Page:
Concerning t-stops: just like BC above, I don't see an easy way to measure it. Finding a reliable constant light source would probably already be the first difficult step to master.
And in addition: I question the motivation to get such a fast lens, at least the way you described it. Because besides the possibly lower than expected gain of usability in low light, a buyer of such a fast lens might also come to the (maybe unexpected) conclusion, that at f/1.2 or f/1.4 such a thing as depth of field exists even on m43 ;) And personally I think excessive noise is easier to fix in post-processing than lack of focus, if needed.
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#4 JoJu

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Posted 08 November 2017 - 10:55 AM

Noise is given - more or less, but always visible in dark sitiations, Fooling around with 1/3 or less stops is only theoretically relevant. In reality, there's just much more and much better reasons to buy into fast or even expensive glass (if one wants to afford it), such as

  • making the AF's work easier (although at the same time fast glass = big and heavy glass = slower AF movement)
  • getting a nicer bokeh, abetter 3D-pop
  • getting a probbaly (but not always) better build quality because these lenses are expected to be more costly and they have to deliver more precise and reliable movements (which doesn't mean, all fast lenses do so).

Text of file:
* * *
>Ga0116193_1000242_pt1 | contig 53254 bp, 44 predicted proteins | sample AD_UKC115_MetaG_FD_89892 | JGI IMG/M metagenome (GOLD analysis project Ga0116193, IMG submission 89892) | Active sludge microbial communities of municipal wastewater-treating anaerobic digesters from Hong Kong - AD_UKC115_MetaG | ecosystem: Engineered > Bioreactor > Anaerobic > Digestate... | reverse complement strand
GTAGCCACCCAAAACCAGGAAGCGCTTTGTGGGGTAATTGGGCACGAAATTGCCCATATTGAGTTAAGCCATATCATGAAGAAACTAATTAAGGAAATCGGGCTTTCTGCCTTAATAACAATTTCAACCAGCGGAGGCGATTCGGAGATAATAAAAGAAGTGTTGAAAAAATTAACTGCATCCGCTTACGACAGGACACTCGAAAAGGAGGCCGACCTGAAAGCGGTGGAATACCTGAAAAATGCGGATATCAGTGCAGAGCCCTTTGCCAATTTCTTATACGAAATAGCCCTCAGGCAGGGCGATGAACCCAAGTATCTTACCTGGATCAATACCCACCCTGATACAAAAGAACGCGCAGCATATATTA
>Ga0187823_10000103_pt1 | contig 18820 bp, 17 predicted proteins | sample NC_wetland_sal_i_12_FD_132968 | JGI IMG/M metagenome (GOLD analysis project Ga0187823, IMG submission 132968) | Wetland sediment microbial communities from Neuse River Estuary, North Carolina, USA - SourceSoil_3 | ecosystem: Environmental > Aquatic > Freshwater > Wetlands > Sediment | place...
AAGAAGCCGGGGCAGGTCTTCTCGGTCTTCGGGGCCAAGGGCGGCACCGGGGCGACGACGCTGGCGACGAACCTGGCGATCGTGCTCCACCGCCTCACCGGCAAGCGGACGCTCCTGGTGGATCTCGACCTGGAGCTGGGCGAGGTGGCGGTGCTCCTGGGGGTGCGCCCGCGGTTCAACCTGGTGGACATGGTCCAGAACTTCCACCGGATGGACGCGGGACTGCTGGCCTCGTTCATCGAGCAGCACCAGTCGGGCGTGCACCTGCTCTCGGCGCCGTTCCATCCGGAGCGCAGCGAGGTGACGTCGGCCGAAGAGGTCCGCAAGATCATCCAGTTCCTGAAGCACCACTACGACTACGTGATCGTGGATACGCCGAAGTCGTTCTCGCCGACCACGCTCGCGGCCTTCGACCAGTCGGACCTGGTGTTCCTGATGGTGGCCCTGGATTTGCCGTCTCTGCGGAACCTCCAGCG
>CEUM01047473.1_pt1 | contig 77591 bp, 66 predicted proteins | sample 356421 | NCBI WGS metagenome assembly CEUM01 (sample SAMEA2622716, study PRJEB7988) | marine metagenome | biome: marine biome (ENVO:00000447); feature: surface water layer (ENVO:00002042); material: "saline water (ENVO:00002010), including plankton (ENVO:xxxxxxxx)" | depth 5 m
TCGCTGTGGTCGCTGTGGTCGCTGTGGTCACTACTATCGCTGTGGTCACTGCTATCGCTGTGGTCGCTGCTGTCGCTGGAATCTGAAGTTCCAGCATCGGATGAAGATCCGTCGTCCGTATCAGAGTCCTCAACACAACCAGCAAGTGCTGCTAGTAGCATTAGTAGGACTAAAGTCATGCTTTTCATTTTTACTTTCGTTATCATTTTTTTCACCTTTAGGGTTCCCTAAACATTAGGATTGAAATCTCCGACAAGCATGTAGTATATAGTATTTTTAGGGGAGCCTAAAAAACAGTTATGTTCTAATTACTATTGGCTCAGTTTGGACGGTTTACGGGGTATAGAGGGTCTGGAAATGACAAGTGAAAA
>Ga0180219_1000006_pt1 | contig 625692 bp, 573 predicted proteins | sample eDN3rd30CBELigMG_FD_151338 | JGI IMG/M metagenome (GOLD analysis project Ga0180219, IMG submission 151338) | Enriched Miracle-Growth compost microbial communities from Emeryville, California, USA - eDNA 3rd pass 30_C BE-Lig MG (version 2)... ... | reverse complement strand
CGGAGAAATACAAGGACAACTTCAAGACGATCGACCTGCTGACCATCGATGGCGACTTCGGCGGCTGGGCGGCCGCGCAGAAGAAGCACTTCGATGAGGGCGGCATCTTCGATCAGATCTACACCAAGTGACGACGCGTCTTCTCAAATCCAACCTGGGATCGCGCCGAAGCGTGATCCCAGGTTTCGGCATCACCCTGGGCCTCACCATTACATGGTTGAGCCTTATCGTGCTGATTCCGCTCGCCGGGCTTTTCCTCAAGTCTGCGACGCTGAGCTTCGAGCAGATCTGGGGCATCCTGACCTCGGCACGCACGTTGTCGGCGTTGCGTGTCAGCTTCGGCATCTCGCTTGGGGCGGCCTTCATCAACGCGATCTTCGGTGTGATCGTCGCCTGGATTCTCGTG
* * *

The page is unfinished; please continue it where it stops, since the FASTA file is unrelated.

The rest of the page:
T-stops I saw mostly on cine-lenses. I can't remember to have seen a cine lens tested from PZ. Lensrentals might be a better address for them. They just recnetl tested some on their optical bench.



#5 Brightcolours

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Posted 08 November 2017 - 11:00 AM

On making the AF easier... For traditional PD AF, no. If you have a f5.6 sensitive AF point... it makes no difference if you put on a f5.6 lens of a f1.2 lens (the AF module has its own aperture limit). Same goes for f4 or f2.8 sensitive AF points.

On live view AF: Sony, for instance, has the odd habit of closing the lens down to a certain aperture during AF/live view. Not sure why.

 

And Klaus has tested some Cine versions, like some Samyangs ;)



#6 augustofretes

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Posted 08 November 2017 - 01:55 PM

Thanks for the answers, I thought measuring t-stops would've been simpler (although I know that sensors matter and that cameras somewhat compensate for this, you usually perform your tests on the same body for a long time, so I didn't think it'd matter as much, but I trust you that is in fact hard). 

 

By the way, I'm not saying I'd buy an f/1.2 lens for that reason (I don't even own a M43 camera, I shoot on a fuji), what I mean is I think many people (perhaps less experienced photographers) think such a lens would let them use a faster shutter speed or lower ISOs, which is just misleading.

 

I realize things are complicated enough as is, explaining equivalence (especially aperture equivalence) is problematic enough, I just think consumers in general would benefit from knowing this. For example, say I'm trying to decide between the Fuji 56mm f/1.2 and the APD version, the APD version is T/1.7, so that might lead buyers to believe it loses essentially a full stop, but I'd be absolutely stunned if the non-APD version is actually T/1.2. 

 

Of course, I think manufacturers should report both. 

 

Again, thanks for all your work and explaining why my two suggestion are not actually easy to implement :)